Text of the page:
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Re: India Seeks Open Source

__/ [ B Gruff ] on Monday 13 March 2006 15:36 \__

> On Monday 13 March 2006 13:44 billwg wrote:
>> "Roy Schestowitz" <newsgroups@xxxxxxxxxxxxxxx> wrote in message
>> news:dv35jh$t5n$2@xxxxxxxxxxxxxxxxxxxx
>>> http://portland.bizjournals.com/portland/stories/2006/03/13/story5.html
>>> ,----[ India interested in state's open source developments ]
>>> | Indian commercial interests want to do more business with
>>> | Oregon, especially in the open source software arena.
>>> `----
>> Be honest now, roy, aren't you just a little bit doubtful of the wisdom
>> of using an operating system and applications created by people working
>> for the fun of it all?  The people pandering to the process are
>> interested in "supporting you" and charge about the same as commercial
>> companies charge for the product license with support.  They just don't
>> have any control over development paths and schedules.  Seems risky to
>> me to let your business depend on this kind of infrastructure.
> While you are at it Roy, please consider this also, and *do* be honest
> about it:-
> 1. Do you think that it's a good idea that *all* Operating Systems used in
> your country are developed and manufactured in another country?
> 2. - that the code it a closely guarded secret, so that you will be unaware
> of any back-doors, dial-home, etc. inclusions?
> 3. - that you have no control over that code, and have only those
> facilities that a foreign corporation deems that you should have?
> 4. - that the formats used by your software are themselves closed,
> proprietary, secret, and that you have no say in their evolution?
> 5. - that all your documents etc. are accessible by you *only* if you are
> licensed to access them via software from a foreign corporation?
> 6. - would you like to estimate the Balance of Payments effect of countries
> the size of China, India etc, when they become more developed, licensing
> all this S/W from abroad?
> 7. - what will happen if/when the U.S. government forbids (for its own
> purposes) the sale of software to your country (as it used to do with
> encryption technology)?
> 8. - have you considered the implications of that sentence from baa-lamb:-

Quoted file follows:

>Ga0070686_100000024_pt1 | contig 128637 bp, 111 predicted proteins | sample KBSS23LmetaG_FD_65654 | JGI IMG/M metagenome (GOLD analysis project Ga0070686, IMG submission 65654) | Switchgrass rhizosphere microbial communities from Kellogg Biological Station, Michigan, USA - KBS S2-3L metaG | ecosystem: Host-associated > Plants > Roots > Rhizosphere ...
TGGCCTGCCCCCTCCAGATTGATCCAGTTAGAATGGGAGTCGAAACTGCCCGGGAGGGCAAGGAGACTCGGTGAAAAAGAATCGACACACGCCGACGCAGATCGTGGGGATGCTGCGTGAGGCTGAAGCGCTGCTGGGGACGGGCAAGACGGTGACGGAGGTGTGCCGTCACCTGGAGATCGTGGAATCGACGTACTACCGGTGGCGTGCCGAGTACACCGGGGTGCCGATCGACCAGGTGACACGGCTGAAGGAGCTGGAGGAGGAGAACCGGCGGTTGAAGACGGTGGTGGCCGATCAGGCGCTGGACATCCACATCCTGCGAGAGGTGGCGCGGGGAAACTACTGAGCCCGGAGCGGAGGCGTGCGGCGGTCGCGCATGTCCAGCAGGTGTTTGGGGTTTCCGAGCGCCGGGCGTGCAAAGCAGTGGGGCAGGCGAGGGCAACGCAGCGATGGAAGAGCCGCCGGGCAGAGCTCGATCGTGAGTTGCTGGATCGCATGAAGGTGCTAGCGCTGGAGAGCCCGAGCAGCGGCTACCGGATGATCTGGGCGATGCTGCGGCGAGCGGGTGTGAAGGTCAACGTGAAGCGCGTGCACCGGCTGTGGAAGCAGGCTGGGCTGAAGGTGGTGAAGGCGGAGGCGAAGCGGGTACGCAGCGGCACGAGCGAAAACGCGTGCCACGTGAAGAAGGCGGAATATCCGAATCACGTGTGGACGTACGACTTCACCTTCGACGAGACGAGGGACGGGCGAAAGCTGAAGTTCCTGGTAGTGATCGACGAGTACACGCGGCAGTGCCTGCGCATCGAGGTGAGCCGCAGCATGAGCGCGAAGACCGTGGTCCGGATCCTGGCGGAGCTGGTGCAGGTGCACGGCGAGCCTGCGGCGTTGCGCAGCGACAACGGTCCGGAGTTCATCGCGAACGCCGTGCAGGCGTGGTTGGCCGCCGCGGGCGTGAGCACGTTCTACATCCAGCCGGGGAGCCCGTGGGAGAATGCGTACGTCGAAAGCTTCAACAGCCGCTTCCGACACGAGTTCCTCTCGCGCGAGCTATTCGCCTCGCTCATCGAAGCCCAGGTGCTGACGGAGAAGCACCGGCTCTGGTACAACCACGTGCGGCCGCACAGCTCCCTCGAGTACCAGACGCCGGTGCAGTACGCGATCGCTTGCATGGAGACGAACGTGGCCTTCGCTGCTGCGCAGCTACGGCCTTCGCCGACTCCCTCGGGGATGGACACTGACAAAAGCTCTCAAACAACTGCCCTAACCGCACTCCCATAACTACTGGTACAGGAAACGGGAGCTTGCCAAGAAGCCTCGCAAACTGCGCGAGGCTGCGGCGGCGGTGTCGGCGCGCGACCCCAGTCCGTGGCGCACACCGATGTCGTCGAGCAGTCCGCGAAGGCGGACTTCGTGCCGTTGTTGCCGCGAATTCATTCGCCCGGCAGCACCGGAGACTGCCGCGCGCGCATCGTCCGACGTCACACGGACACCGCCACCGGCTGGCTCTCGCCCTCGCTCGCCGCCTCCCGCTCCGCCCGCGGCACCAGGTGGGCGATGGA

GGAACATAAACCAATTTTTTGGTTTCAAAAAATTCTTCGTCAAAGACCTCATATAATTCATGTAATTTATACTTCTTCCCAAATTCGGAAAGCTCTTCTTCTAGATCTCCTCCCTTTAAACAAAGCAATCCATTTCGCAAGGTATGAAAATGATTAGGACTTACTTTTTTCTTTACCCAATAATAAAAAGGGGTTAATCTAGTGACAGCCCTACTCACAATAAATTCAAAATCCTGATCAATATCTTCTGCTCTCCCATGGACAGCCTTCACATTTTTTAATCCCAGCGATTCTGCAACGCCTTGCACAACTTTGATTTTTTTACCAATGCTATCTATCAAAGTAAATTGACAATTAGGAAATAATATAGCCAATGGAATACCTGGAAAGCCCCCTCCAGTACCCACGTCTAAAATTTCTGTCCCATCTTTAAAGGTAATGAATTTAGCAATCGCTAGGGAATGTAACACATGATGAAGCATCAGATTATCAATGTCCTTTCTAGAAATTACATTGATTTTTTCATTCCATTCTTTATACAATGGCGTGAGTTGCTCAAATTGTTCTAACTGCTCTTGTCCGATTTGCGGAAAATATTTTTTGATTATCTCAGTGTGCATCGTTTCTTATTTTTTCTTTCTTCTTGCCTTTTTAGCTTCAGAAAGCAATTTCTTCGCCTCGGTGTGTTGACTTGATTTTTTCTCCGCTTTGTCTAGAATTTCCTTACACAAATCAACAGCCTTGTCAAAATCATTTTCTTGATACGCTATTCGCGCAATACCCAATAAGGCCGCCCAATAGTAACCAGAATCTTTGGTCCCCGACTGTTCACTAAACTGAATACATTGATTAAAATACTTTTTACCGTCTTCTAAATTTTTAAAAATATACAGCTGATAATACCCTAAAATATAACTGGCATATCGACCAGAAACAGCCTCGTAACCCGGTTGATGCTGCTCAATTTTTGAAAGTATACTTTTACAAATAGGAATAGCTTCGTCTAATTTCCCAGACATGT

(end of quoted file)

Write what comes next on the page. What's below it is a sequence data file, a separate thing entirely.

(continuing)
> "They just don't have any control over development paths and schedules"?
> Baa-lamb is, of course, referring to Open Source as "they" here.
> He seems to be oblivious to the possibility (probability) of a "we" in this
> respect!  i.e. he himself is saying that if you do *not* go Open Source,
> the alternative is that an American Corporation controls *your* development
> paths and schedules!  If you are prepared to go by another route, you are
> free (by funding it if needs) to develop software that meets your own
> needs, have complete control over your own development paths and schedules,
> and to employ people in your own country to manufacture and support it.
> 9. - do you consider that baa-lamb is talking a load of nonsense?
> (you may take that as rhetorical!)

Baa-lamb  does not bother or demotivate anyone. I am often tempted to  an-
swer the trolls, though I think it would be best if all abstained from do-
ing so. Ultimately, they would leave with their (miniature) 'tail' between
their legs and find a new hobby.

Meanwhile, this group reflects on /reality/. I am no wishful thinker and I
state  this as an actual fact. The posts here project on a serious  trans-
formation  _while  it is happening_. The news are beginning to flood  with
more  and more 'linux' and 'open source' news every week. It has become  a
handful; hand to keep track of.

Millions  of  computers at homes, businesses and even government  agencies
are  gradually  transformed onto GNU/Linux 'Open Source' solutions.  Often
this  is done without attracting media attention. It starts in the machine
rooms and continues with courageoss users who want to learn the O/S of the
future.  They also become independent and cater for their own needs, fully
aware of the consequences.

Meanwhile, I read news such as (the past few hours):

-Microsoft  pause work on their so-called 'Photoshop killer'. The  reason,
as  was  mentioned in the article, is the troubled Vista.  Microsoft  must
fight  for survival rather than extend their breadth and extinguish  Adobe
(they  also want to kill OpenGL and Flash and use their  latest-generation
toolkits to assist it)

Sales  of PC are slowing down, which is terrible news for Vista. Only half
of  today's  hardware can run Vista properly (fact!). This summer,  Novell
will release their latest of SuSE (with XGL), so people will choose to up-
grade  -- not the hardware, but the software. They will upgrade to  Linux,
which will involve a free download or 20 quid for a CD pack (putting aside
Ubuntu and others for the the argument's sake).

I preferred not to post the two items listed above to the newsgroup. I try
not  to  discuss the weaknesses of Windows because a Microsoft suicide  is
not  the cause for demise. It is an exponentially-growing Linux  community
that made it grow quickly since its birth, only 15 years ago.

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